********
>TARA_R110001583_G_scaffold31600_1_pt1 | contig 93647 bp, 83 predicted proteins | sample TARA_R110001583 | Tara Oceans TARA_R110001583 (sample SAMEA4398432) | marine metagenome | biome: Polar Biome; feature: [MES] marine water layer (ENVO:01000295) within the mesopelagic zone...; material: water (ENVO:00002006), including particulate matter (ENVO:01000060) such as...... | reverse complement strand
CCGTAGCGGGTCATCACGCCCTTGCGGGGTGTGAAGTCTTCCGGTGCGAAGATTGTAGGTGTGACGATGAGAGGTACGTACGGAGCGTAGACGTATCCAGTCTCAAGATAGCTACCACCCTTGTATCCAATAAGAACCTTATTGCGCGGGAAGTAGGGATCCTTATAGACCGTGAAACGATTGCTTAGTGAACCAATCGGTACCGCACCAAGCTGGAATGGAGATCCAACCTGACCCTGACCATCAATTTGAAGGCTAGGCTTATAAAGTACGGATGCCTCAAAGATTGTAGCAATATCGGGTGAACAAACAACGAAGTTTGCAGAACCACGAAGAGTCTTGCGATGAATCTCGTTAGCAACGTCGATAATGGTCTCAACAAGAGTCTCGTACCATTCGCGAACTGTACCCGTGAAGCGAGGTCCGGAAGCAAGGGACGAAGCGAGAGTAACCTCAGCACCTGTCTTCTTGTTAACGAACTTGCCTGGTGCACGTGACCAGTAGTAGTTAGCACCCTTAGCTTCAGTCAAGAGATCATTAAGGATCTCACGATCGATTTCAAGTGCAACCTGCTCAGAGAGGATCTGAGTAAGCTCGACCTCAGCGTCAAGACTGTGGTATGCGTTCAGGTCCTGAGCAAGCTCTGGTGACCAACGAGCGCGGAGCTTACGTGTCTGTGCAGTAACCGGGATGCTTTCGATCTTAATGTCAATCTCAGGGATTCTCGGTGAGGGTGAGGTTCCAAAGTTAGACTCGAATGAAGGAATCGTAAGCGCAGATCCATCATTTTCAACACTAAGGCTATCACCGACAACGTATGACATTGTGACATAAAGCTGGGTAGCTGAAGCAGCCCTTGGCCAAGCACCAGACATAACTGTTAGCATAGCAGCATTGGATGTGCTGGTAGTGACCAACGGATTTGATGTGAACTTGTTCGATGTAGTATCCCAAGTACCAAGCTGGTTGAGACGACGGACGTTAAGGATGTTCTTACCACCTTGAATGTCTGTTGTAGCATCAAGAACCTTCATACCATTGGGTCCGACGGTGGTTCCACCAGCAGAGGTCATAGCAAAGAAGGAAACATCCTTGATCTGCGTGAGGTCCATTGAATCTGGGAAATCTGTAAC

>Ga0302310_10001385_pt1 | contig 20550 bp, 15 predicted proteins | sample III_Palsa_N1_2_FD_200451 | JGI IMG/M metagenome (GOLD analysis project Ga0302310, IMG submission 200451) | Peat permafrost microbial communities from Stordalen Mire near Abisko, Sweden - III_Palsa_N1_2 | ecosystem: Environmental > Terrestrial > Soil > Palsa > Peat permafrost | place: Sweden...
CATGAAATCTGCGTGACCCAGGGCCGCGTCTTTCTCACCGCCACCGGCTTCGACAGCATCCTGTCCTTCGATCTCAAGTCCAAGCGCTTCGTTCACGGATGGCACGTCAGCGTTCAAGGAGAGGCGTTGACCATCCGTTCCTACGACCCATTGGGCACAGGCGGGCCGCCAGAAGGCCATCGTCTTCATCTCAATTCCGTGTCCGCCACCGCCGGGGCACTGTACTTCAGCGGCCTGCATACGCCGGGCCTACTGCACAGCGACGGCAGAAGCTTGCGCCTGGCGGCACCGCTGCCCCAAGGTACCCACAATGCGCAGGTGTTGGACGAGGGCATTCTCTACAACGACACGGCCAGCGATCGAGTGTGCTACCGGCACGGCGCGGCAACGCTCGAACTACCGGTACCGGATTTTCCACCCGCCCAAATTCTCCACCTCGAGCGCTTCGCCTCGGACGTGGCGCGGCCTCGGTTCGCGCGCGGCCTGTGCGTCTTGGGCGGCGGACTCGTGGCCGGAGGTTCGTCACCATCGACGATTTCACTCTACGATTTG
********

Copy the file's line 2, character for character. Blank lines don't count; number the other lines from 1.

CCGTAGCGGGTCATCACGCCCTTGCGGGGTGTGAAGTCTTCCGGTGCGAAGATTGTAGGTGTGACGATGAGAGGTACGTACGGAGCGTAGACGTATCCAGTCTCAAGATAGCTACCACCCTTGTATCCAATAAGAACCTTATTGCGCGGGAAGTAGGGATCCTTATAGACCGTGAAACGATTGCTTAGTGAACCAATCGGTACCGCACCAAGCTGGAATGGAGATCCAACCTGACCCTGACCATCAATTTGAAGGCTAGGCTTATAAAGTACGGATGCCTCAAAGATTGTAGCAATATCGGGTGAACAAACAACGAAGTTTGCAGAACCACGAAGAGTCTTGCGATGAATCTCGTTAGCAACGTCGATAATGGTCTCAACAAGAGTCTCGTACCATTCGCGAACTGTACCCGTGAAGCGAGGTCCGGAAGCAAGGGACGAAGCGAGAGTAACCTCAGCACCTGTCTTCTTGTTAACGAACTTGCCTGGTGCACGTGACCAGTAGTAGTTAGCACCCTTAGCTTCAGTCAAGAGATCATTAAGGATCTCACGATCGATTTCAAGTGCAACCTGCTCAGAGAGGATCTGAGTAAGCTCGACCTCAGCGTCAAGACTGTGGTATGCGTTCAGGTCCTGAGCAAGCTCTGGTGACCAACGAGCGCGGAGCTTACGTGTCTGTGCAGTAACCGGGATGCTTTCGATCTTAATGTCAATCTCAGGGATTCTCGGTGAGGGTGAGGTTCCAAAGTTAGACTCGAATGAAGGAATCGTAAGCGCAGATCCATCATTTTCAACACTAAGGCTATCACCGACAACGTATGACATTGTGACATAAAGCTGGGTAGCTGAAGCAGCCCTTGGCCAAGCACCAGACATAACTGTTAGCATAGCAGCATTGGATGTGCTGGTAGTGACCAACGGATTTGATGTGAACTTGTTCGATGTAGTATCCCAAGTACCAAGCTGGTTGAGACGACGGACGTTAAGGATGTTCTTACCACCTTGAATGTCTGTTGTAGCATCAAGAACCTTCATACCATTGGGTCCGACGGTGGTTCCACCAGCAGAGGTCATAGCAAAGAAGGAAACATCCTTGATCTGCGTGAGGTCCATTGAATCTGGGAAATCTGTAAC